Smartphones As Much For Entertainment As Communication

Consumers are using their smartphones as much for entertainment purposes as they are for communications — including texting and calling.

According to new research from GfK MRI, consumers say they spend about 22% of their time on their smartphones playing games, watching streamed content, listening to music or surfing the Web. They report spending the same amount of time using their phones for texting or making calls. Social media and e-mail only account for about 10% each.

“We know texting is so important to consumers, but to see entertainment as important, that’s interesting and actionable into the future,” Karen Ramspacher, senior vice president of consumer insight and trends at GfK MRI, tells Marketing Daily. “I think it’s going to continue to grow, and it will be interesting to see what happens next year when we do this study again.”



Despite the equal amounts of time spent texting and talking on their smartphones, more than two-thirds (68%) of consumers and more than four-fifths (83%) of Millennials said they talk more than text on their smartphones. They also reported they would miss the texting feature most if it were not available.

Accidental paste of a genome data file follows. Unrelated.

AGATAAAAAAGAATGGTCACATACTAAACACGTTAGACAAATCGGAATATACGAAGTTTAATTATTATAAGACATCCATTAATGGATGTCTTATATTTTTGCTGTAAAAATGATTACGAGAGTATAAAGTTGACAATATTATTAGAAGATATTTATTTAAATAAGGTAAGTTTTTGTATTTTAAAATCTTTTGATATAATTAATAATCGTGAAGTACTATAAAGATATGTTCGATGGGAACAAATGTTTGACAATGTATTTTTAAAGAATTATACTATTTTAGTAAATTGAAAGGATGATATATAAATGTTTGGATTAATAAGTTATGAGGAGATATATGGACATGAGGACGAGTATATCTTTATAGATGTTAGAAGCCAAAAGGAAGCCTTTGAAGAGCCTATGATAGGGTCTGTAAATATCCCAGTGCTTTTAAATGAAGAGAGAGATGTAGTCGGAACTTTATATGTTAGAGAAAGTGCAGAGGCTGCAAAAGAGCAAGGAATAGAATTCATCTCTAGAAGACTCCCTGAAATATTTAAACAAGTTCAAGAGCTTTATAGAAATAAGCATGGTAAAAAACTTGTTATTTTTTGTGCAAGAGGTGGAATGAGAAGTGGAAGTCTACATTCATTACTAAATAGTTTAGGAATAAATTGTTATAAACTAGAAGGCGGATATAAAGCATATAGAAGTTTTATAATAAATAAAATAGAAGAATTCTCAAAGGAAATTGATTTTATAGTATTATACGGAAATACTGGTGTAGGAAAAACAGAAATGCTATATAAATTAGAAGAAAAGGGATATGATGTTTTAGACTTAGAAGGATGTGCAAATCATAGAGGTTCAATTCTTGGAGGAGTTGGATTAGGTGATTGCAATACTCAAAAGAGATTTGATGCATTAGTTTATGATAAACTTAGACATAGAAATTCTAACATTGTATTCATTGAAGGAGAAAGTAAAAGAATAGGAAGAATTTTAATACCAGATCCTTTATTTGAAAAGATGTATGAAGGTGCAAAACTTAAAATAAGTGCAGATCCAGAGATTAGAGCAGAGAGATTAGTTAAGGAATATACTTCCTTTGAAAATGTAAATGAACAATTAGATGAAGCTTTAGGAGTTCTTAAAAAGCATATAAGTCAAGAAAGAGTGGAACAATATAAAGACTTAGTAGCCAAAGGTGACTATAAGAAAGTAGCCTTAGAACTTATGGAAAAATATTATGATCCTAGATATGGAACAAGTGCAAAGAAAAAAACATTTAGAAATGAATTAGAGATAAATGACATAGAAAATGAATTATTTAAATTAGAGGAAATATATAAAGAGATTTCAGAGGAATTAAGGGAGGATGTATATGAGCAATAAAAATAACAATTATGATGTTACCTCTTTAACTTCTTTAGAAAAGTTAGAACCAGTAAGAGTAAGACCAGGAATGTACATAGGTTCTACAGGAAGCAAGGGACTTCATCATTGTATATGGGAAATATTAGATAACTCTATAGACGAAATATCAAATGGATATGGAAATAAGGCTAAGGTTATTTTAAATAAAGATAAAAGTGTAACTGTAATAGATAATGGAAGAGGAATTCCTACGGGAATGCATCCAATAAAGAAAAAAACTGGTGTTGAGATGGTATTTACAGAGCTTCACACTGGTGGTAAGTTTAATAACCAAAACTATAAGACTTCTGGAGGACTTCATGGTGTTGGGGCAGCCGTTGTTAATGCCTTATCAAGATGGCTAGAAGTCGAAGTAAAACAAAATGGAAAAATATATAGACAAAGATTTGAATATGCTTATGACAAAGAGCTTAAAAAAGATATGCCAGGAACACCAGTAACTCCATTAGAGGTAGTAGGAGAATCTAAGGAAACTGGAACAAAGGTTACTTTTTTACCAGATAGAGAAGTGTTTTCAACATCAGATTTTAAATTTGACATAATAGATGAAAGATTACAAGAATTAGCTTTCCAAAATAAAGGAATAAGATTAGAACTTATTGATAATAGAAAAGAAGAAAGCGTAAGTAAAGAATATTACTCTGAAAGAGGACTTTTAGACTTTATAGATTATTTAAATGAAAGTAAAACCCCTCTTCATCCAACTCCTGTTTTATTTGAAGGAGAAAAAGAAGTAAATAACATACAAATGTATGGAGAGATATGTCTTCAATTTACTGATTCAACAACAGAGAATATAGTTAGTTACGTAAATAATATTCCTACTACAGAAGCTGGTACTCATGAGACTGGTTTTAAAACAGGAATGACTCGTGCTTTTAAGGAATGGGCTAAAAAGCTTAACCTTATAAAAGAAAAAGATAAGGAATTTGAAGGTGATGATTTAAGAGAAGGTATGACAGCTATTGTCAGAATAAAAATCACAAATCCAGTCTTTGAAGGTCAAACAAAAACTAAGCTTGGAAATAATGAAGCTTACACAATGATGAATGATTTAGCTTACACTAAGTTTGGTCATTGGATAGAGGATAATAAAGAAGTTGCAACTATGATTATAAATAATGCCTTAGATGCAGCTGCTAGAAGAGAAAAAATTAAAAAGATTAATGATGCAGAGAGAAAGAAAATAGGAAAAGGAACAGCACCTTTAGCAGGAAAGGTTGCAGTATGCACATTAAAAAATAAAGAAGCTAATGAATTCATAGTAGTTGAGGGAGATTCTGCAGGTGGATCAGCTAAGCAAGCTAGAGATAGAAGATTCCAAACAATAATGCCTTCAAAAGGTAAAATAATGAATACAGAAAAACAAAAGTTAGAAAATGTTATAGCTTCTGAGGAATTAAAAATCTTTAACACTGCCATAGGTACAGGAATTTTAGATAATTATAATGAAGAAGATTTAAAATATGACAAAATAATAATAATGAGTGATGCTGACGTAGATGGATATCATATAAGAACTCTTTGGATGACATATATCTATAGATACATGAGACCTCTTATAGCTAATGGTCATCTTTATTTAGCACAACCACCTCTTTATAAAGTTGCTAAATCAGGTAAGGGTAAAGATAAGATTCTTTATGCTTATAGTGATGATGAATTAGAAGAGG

The study divided smartphone users into five categories ranging from Mobile Embracers, who integrate their devices into every aspects of their lives (about 24% of users), to Mobile Fundamentals, who are awkward users who need help downloading an ap. In between are Entertainment Seekers (15%), Casual Gamers (18%) and Info Seekers (18%).

Regardless of what category they fit into, the information suggests marketers need to be sure they’ve got a strong mobile strategy to reach consumers, Ramspacher says. “Think about what your can offer, where you’re advertising, how you’re going to reach people and what they’re doing,” she says.

2 comments about "Smartphones As Much For Entertainment As Communication".
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  1. Michael Elling from IVP Capital, LLC, February 4, 2016 at 8:18 a.m.

    Class ACT!  Love the photo showing "entertainment and communication."  Seriously folks, can't you be more creative?

  2. Michael Elling from IVP Capital, LLC, February 4, 2016 at 8:26 a.m.

    Furthermore, a lot of the material is meaningless without context.  Also, breakdowns summing to ~60% mean what???  And the stats between talking and texting are totally confusing.  Lastly when you go to the GfK MRI and click on "news" there's nothing there.  Headline appealed to me, but everything else about this article is an F! 

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